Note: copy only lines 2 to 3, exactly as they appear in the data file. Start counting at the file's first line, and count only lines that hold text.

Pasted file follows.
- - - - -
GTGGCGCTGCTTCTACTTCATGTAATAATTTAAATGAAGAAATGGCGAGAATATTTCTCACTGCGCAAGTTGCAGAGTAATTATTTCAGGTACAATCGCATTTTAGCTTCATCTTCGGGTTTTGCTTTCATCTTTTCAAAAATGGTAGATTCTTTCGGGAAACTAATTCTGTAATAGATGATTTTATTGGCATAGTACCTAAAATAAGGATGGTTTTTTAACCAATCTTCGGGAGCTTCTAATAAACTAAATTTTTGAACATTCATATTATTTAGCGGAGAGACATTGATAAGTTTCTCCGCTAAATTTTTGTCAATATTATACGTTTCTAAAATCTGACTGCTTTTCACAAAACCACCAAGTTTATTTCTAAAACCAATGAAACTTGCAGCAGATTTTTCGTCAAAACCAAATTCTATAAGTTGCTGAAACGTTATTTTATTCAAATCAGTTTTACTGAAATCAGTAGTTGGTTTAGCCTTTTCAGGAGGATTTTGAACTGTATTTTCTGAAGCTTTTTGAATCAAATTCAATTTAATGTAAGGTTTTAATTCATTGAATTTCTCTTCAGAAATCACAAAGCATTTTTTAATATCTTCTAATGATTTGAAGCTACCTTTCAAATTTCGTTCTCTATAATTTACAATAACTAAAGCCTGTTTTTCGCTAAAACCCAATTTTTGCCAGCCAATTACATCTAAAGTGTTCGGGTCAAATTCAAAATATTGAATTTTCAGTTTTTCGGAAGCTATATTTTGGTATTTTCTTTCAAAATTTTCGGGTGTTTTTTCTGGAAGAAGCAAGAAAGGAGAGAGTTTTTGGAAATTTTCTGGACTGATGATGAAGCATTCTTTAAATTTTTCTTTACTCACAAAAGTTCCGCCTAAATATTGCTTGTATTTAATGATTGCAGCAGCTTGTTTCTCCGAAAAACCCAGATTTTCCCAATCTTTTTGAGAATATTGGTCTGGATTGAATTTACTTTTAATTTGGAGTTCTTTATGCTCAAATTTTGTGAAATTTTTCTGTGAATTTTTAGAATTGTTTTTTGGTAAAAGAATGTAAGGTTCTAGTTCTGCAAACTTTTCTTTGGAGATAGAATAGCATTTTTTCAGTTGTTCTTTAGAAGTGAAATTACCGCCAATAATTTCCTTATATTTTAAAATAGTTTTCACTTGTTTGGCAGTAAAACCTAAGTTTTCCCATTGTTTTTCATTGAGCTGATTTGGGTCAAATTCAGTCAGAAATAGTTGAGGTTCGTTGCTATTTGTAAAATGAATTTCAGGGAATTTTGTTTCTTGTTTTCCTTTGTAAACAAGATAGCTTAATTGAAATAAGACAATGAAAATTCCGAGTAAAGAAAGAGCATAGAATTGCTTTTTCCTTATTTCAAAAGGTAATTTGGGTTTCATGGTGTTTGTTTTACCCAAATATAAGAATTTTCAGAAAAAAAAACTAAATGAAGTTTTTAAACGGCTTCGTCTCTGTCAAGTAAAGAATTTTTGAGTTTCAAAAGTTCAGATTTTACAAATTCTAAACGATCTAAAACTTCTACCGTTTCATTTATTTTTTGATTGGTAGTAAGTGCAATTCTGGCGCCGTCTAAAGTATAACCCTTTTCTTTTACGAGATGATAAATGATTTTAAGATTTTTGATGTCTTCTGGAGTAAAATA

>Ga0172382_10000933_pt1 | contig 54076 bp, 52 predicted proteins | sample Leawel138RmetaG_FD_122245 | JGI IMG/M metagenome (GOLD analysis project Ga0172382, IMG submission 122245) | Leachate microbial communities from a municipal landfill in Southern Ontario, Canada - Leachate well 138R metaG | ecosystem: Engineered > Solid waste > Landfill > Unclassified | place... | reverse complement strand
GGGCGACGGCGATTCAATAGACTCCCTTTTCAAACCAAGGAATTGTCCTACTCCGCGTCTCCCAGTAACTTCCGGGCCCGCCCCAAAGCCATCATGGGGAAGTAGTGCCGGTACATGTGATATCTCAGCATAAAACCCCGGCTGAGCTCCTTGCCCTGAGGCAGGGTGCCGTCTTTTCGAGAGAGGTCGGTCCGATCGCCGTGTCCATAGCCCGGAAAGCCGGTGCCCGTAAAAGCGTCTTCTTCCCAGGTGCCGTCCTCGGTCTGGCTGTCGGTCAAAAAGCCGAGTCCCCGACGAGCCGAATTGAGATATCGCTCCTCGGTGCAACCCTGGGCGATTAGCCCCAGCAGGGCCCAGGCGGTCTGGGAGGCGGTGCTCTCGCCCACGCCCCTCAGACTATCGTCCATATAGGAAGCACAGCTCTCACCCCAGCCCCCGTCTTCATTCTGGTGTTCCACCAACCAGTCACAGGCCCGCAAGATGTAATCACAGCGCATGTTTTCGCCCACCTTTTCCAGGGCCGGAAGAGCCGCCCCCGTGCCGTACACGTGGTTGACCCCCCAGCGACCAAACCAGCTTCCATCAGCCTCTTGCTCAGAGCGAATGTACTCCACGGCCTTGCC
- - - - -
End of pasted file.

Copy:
>Ga0172382_10000933_pt1 | contig 54076 bp, 52 predicted proteins | sample Leawel138RmetaG_FD_122245 | JGI IMG/M metagenome (GOLD analysis project Ga0172382, IMG submission 122245) | Leachate microbial communities from a municipal landfill in Southern Ontario, Canada - Leachate well 138R metaG | ecosystem: Engineered > Solid waste > Landfill > Unclassified | place... | reverse complement strand
GGGCGACGGCGATTCAATAGACTCCCTTTTCAAACCAAGGAATTGTCCTACTCCGCGTCTCCCAGTAACTTCCGGGCCCGCCCCAAAGCCATCATGGGGAAGTAGTGCCGGTACATGTGATATCTCAGCATAAAACCCCGGCTGAGCTCCTTGCCCTGAGGCAGGGTGCCGTCTTTTCGAGAGAGGTCGGTCCGATCGCCGTGTCCATAGCCCGGAAAGCCGGTGCCCGTAAAAGCGTCTTCTTCCCAGGTGCCGTCCTCGGTCTGGCTGTCGGTCAAAAAGCCGAGTCCCCGACGAGCCGAATTGAGATATCGCTCCTCGGTGCAACCCTGGGCGATTAGCCCCAGCAGGGCCCAGGCGGTCTGGGAGGCGGTGCTCTCGCCCACGCCCCTCAGACTATCGTCCATATAGGAAGCACAGCTCTCACCCCAGCCCCCGTCTTCATTCTGGTGTTCCACCAACCAGTCACAGGCCCGCAAGATGTAATCACAGCGCATGTTTTCGCCCACCTTTTCCAGGGCCGGAAGAGCCGCCCCCGTGCCGTACACGTGGTTGACCCCCCAGCGACCAAACCAGCTTCCATCAGCCTCTTGCTCAGAGCGAATGTACTCCACGGCCTTGCC